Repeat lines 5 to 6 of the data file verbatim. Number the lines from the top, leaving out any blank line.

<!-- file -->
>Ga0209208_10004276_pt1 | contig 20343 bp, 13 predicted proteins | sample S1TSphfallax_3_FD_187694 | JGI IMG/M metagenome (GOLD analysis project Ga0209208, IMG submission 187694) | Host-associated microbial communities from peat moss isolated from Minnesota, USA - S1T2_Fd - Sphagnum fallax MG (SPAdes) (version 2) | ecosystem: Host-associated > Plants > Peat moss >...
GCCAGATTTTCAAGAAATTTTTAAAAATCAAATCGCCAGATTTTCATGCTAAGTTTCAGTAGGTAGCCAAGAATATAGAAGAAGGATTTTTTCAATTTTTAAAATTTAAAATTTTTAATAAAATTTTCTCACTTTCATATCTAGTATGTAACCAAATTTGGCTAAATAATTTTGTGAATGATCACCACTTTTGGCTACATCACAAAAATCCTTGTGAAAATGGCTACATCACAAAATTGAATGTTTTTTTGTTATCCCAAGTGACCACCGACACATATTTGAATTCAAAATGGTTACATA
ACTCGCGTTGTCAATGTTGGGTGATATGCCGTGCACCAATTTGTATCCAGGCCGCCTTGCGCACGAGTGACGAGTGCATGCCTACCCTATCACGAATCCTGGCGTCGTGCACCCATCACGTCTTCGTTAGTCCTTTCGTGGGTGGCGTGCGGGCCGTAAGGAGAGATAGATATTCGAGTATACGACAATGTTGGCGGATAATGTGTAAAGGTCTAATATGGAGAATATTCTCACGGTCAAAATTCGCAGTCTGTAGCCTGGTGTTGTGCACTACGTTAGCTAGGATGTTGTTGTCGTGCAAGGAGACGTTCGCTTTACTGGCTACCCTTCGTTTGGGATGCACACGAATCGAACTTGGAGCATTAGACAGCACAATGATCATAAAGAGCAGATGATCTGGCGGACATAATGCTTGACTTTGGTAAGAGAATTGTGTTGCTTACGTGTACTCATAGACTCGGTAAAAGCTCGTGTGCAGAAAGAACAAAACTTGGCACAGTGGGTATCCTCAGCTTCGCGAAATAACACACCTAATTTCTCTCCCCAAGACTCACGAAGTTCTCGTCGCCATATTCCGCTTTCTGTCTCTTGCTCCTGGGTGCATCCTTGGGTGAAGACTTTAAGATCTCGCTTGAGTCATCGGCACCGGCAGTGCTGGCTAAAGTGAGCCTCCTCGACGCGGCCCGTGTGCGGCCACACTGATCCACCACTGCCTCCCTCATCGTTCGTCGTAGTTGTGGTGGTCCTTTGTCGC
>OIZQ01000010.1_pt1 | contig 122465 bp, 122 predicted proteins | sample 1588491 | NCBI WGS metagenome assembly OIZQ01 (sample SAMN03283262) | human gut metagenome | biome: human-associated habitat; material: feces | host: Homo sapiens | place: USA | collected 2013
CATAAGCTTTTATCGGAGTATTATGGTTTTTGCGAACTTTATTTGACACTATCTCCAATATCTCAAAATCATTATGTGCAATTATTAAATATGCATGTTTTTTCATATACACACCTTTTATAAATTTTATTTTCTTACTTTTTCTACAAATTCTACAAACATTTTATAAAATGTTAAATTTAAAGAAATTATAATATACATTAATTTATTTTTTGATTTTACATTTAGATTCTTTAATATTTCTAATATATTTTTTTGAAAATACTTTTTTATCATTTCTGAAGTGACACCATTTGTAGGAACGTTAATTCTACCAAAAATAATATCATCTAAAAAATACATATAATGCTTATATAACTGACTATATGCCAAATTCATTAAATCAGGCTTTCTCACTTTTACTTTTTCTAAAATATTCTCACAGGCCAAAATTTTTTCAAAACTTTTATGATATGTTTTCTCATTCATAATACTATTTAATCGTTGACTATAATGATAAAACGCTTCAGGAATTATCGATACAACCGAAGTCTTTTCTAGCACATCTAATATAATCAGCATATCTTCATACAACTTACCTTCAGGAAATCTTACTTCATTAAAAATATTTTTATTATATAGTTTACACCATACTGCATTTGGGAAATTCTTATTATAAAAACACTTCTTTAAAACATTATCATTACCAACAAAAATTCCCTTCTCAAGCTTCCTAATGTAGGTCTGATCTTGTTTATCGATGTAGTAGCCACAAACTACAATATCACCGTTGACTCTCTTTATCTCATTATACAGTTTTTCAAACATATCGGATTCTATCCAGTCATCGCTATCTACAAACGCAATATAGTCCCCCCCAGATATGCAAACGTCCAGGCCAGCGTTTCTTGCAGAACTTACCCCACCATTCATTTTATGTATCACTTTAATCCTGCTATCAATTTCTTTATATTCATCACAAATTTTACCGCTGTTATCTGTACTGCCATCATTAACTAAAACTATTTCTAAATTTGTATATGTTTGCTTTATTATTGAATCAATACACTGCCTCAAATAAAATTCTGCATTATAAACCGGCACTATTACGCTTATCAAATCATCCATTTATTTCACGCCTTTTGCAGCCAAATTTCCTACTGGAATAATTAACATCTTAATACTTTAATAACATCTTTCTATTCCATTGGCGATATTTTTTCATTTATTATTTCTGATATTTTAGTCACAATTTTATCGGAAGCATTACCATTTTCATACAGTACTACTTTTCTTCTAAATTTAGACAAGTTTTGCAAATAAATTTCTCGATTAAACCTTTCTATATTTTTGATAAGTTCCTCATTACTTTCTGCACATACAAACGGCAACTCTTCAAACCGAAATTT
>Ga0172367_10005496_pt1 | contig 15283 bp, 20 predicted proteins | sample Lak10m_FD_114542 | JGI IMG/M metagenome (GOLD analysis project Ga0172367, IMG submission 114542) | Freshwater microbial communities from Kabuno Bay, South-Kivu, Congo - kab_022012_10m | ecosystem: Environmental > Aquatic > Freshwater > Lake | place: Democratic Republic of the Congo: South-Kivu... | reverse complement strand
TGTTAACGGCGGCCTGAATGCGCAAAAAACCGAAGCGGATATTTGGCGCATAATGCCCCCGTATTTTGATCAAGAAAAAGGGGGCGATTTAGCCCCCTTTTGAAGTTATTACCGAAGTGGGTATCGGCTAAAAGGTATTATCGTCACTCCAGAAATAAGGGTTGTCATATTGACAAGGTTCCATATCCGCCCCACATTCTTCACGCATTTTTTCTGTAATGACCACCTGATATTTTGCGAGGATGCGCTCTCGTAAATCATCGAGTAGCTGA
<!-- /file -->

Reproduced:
CATAAGCTTTTATCGGAGTATTATGGTTTTTGCGAACTTTATTTGACACTATCTCCAATATCTCAAAATCATTATGTGCAATTATTAAATATGCATGTTTTTTCATATACACACCTTTTATAAATTTTATTTTCTTACTTTTTCTACAAATTCTACAAACATTTTATAAAATGTTAAATTTAAAGAAATTATAATATACATTAATTTATTTTTTGATTTTACATTTAGATTCTTTAATATTTCTAATATATTTTTTTGAAAATACTTTTTTATCATTTCTGAAGTGACACCATTTGTAGGAACGTTAATTCTACCAAAAATAATATCATCTAAAAAATACATATAATGCTTATATAACTGACTATATGCCAAATTCATTAAATCAGGCTTTCTCACTTTTACTTTTTCTAAAATATTCTCACAGGCCAAAATTTTTTCAAAACTTTTATGATATGTTTTCTCATTCATAATACTATTTAATCGTTGACTATAATGATAAAACGCTTCAGGAATTATCGATACAACCGAAGTCTTTTCTAGCACATCTAATATAATCAGCATATCTTCATACAACTTACCTTCAGGAAATCTTACTTCATTAAAAATATTTTTATTATATAGTTTACACCATACTGCATTTGGGAAATTCTTATTATAAAAACACTTCTTTAAAACATTATCATTACCAACAAAAATTCCCTTCTCAAGCTTCCTAATGTAGGTCTGATCTTGTTTATCGATGTAGTAGCCACAAACTACAATATCACCGTTGACTCTCTTTATCTCATTATACAGTTTTTCAAACATATCGGATTCTATCCAGTCATCGCTATCTACAAACGCAATATAGTCCCCCCCAGATATGCAAACGTCCAGGCCAGCGTTTCTTGCAGAACTTACCCCACCATTCATTTTATGTATCACTTTAATCCTGCTATCAATTTCTTTATATTCATCACAAATTTTACCGCTGTTATCTGTACTGCCATCATTAACTAAAACTATTTCTAAATTTGTATATGTTTGCTTTATTATTGAATCAATACACTGCCTCAAATAAAATTCTGCATTATAAACCGGCACTATTACGCTTATCAAATCATCCATTTATTTCACGCCTTTTGCAGCCAAATTTCCTACTGGAATAATTAACATCTTAATACTTTAATAACATCTTTCTATTCCATTGGCGATATTTTTTCATTTATTATTTCTGATATTTTAGTCACAATTTTATCGGAAGCATTACCATTTTCATACAGTACTACTTTTCTTCTAAATTTAGACAAGTTTTGCAAATAAATTTCTCGATTAAACCTTTCTATATTTTTGATAAGTTCCTCATTACTTTCTGCACATACAAACGGCAACTCTTCAAACCGAAATTT
>Ga0172367_10005496_pt1 | contig 15283 bp, 20 predicted proteins | sample Lak10m_FD_114542 | JGI IMG/M metagenome (GOLD analysis project Ga0172367, IMG submission 114542) | Freshwater microbial communities from Kabuno Bay, South-Kivu, Congo - kab_022012_10m | ecosystem: Environmental > Aquatic > Freshwater > Lake | place: Democratic Republic of the Congo: South-Kivu... | reverse complement strand